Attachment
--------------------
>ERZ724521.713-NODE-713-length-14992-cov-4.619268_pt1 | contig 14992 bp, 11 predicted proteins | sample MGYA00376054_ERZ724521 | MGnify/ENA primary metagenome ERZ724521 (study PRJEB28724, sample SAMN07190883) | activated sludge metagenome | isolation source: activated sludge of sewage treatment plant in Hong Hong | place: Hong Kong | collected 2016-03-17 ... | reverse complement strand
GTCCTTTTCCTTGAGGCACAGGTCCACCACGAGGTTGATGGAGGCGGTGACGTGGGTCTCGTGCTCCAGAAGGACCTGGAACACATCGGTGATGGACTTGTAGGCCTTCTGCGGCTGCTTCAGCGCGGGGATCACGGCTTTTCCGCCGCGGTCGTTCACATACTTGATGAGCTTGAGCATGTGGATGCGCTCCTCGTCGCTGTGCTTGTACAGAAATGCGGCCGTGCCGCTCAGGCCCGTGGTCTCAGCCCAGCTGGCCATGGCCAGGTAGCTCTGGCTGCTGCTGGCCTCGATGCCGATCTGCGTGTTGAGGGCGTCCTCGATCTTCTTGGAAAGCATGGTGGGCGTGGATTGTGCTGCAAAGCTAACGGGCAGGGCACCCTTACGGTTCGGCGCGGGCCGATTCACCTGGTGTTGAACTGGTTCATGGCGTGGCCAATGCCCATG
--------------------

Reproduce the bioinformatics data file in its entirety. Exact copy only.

>ERZ724521.713-NODE-713-length-14992-cov-4.619268_pt1 | contig 14992 bp, 11 predicted proteins | sample MGYA00376054_ERZ724521 | MGnify/ENA primary metagenome ERZ724521 (study PRJEB28724, sample SAMN07190883) | activated sludge metagenome | isolation source: activated sludge of sewage treatment plant in Hong Hong | place: Hong Kong | collected 2016-03-17 ... | reverse complement strand
GTCCTTTTCCTTGAGGCACAGGTCCACCACGAGGTTGATGGAGGCGGTGACGTGGGTCTCGTGCTCCAGAAGGACCTGGAACACATCGGTGATGGACTTGTAGGCCTTCTGCGGCTGCTTCAGCGCGGGGATCACGGCTTTTCCGCCGCGGTCGTTCACATACTTGATGAGCTTGAGCATGTGGATGCGCTCCTCGTCGCTGTGCTTGTACAGAAATGCGGCCGTGCCGCTCAGGCCCGTGGTCTCAGCCCAGCTGGCCATGGCCAGGTAGCTCTGGCTGCTGCTGGCCTCGATGCCGATCTGCGTGTTGAGGGCGTCCTCGATCTTCTTGGAAAGCATGGTGGGCGTGGATTGTGCTGCAAAGCTAACGGGCAGGGCACCCTTACGGTTCGGCGCGGGCCGATTCACCTGGTGTTGAACTGGTTCATGGCGTGGCCAATGCCCATG